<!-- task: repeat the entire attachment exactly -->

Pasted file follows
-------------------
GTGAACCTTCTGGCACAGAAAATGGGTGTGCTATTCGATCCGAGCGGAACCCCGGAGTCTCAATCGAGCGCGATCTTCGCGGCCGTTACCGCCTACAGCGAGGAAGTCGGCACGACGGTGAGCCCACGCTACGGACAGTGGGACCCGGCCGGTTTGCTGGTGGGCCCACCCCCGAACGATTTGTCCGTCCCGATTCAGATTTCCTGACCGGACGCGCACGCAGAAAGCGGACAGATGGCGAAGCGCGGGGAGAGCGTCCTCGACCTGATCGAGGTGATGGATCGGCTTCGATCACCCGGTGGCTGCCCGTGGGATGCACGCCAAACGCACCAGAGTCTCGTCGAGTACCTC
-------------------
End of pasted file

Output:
GTGAACCTTCTGGCACAGAAAATGGGTGTGCTATTCGATCCGAGCGGAACCCCGGAGTCTCAATCGAGCGCGATCTTCGCGGCCGTTACCGCCTACAGCGAGGAAGTCGGCACGACGGTGAGCCCACGCTACGGACAGTGGGACCCGGCCGGTTTGCTGGTGGGCCCACCCCCGAACGATTTGTCCGTCCCGATTCAGATTTCCTGACCGGACGCGCACGCAGAAAGCGGACAGATGGCGAAGCGCGGGGAGAGCGTCCTCGACCTGATCGAGGTGATGGATCGGCTTCGATCACCCGGTGGCTGCCCGTGGGATGCACGCCAAACGCACCAGAGTCTCGTCGAGTACCTC